The media is launching a fightback to stop Google and Facebook ‘destroying journalism’

A media organisation is fighting back against what it calls Google and Facebook’s attempts to “destroy UK journalism”. And its campaign, launched on 10 April, aims to get a “fairer deal” for journalists from the two corporate giants.

Without fear or favour

Press Gazette is a UK media trade magazine. Launched in 1965, it is an impartial voice in the media, reporting (as it describes) without “fear or favour”. But The Gazette is concerned by the effect that Google and Facebook are having on the UK media industry. So it has launched its “Duopoly” campaign.

The Canary spoke to Press Gazette’s Editor, Dominic Ponsford, about the campaign. And the shape the UK media is in, more broadly.

There is a growing concern among the UK press that Google and Facebook are consuming more and more advertising revenue, shrinking the amount that publishers get. And a report by OC&C Strategy Consultants indicates the problem is only going to get worse. It says that currently, the two companies receive around 53% of the UK’s annual £4bn online advertising market. But OC&C is projecting that this will increase to more than 70% by 2020.

Growing concerns

And Ponsford said that concern about this is growing throughout the media industry:

It is clear that everyone from News Corp to The Guardian are deeply concerned about the growing dominance of Google and Facebook. And in my experience when those two publishers agree on something it is a good sign. Because it is one of the few issues which unites the journalism industry… Something has to happen. Either Facebook and Google share more of their ill-gotten gains with publishers out of enlightened self interest, or publishers somehow unite to demand a better deal. Or the government steps in with a regulatory solution.

A duopoly

This is where the Duopoly campaign comes in. Over the coming months, Press Gazette will be investigating the impact of Google and Facebook on the journalism industry and provide a forum for debate. It says it intends to tackle the issue head on, by running campaigns and investigations around the following issues:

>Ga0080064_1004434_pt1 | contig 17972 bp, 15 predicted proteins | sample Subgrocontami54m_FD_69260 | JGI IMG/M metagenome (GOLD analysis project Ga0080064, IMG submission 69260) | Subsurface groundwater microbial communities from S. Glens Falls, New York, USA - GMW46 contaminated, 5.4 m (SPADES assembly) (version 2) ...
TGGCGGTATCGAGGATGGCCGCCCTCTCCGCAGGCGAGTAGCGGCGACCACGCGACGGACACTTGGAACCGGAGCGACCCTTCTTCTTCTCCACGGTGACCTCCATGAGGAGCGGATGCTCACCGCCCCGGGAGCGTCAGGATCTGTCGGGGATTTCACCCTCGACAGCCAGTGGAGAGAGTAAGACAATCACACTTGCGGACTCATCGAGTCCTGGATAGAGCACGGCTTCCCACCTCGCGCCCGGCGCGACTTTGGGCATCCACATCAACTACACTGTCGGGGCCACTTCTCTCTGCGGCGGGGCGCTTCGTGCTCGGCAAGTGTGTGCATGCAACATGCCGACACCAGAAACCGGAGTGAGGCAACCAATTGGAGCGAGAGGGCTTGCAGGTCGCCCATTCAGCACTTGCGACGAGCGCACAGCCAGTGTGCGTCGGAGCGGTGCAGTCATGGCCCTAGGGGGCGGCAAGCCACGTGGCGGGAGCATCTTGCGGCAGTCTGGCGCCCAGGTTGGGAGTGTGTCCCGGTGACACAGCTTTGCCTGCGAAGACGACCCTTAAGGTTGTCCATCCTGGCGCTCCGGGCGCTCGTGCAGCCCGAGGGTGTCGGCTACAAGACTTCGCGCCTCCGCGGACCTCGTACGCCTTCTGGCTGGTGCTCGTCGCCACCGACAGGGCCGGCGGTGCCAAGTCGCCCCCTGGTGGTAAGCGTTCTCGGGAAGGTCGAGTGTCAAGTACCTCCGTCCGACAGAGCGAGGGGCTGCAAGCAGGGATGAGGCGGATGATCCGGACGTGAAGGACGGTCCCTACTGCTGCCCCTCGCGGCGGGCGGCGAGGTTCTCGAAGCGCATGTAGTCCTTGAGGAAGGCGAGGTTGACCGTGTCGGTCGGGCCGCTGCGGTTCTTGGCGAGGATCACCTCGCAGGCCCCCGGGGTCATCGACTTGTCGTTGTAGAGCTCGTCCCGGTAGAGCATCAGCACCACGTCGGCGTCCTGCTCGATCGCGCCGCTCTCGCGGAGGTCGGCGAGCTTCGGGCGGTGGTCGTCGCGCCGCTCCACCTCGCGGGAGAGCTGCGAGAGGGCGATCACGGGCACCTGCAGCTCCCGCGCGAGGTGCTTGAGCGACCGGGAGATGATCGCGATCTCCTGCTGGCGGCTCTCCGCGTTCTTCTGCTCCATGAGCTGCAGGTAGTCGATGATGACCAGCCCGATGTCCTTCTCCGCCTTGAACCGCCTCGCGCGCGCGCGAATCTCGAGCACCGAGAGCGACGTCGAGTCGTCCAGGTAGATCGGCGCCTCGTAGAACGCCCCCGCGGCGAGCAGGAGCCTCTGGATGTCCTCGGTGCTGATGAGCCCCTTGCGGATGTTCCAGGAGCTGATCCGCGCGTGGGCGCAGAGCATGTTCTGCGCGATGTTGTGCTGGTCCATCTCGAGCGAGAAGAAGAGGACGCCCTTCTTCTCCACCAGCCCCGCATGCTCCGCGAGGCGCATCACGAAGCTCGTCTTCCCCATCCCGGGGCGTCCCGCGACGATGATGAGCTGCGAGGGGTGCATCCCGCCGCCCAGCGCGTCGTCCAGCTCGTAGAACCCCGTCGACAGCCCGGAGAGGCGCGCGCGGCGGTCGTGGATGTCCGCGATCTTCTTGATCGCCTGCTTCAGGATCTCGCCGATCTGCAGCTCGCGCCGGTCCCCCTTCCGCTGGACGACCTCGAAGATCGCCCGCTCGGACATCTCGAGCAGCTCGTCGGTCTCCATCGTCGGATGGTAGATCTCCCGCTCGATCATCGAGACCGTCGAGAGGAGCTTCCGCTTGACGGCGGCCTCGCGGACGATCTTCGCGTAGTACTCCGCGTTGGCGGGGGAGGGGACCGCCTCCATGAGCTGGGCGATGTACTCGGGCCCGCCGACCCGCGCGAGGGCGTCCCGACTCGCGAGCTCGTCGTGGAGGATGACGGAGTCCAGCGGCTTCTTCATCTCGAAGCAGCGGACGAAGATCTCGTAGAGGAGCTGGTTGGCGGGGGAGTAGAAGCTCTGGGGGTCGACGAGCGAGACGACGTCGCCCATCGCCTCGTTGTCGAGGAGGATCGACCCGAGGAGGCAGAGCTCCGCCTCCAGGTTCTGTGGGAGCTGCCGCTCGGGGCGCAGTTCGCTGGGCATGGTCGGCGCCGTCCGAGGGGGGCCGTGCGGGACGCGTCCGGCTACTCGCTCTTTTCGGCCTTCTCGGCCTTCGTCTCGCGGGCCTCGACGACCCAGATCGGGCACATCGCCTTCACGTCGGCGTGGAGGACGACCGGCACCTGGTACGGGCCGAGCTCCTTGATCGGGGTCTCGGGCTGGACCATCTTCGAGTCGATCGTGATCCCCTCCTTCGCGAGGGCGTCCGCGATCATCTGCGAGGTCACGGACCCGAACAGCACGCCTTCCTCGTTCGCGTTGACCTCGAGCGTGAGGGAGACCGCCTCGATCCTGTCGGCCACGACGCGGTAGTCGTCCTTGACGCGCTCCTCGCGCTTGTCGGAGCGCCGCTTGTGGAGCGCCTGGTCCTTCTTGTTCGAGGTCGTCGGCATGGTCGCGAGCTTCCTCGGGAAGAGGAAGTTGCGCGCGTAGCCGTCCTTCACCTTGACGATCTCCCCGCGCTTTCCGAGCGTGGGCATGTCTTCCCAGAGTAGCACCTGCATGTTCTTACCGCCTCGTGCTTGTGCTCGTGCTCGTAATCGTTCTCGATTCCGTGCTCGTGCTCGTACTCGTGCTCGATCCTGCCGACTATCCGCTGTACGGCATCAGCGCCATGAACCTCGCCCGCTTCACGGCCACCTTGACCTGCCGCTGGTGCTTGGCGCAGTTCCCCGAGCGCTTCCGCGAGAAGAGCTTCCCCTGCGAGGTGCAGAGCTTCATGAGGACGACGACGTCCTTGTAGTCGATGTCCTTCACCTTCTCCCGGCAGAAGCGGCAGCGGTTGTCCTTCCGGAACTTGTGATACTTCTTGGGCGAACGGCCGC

A fair deal for news publishers:

Google and Facebook need to adopt a formula where a fair proportion of the advertising income they make from journalism is returned to publishers.

Reforming automated advertising:

Automated online advertising is largely controlled by Google… As little as 30% of the money spent by brands on programmatic advertising finds its way to publishers… Google needs to look at ways to enable news publishers… to get a fairer deal from the ad networks.

‘Fake news’ (and fake advertising):

Google and Facebook need to work harder to clearly identify and promote accurate professionally-produced journalism – clearly distinguishing it from fictional content masquerading as news.

The law:

The Government needs to look at creating a level playing field for all media companies, so that Google, Facebook and other platforms face the same legal responsibilities as news publishers.

Plurality:

Given Google and Facebook’s dominance of the internet advertising market it is difficult to see how they can escape a full Government investigation into their duopoly status in the market.

A changing world

What the OC&C report also highlighted is the way the media landscape is changing. It projects that this year in the UK, time spent looking at content on a mobile will surpass that watched on TV for the first time. So, it says each person will use their mobile for content for around 3.2 hours each day, compared to 3.1 hours on TV. And OC&C projections are broadly in line with Ofcom’s current analysis. The industry watchdog’s latest survey of UK digital media habits revealed (pdf p.51) that 38% of people would now miss their mobile phone, compared to 30% saying their TV.

And Ofcom’s last news report survey for 2015 found that people’s viewing habits for news were dramatically changing:

Ofcom Media Survey One

And BBC One, ITV, Sky, The Sun and The Daily Mail have all declined as news sources. But Facebook has seen a 5% rise: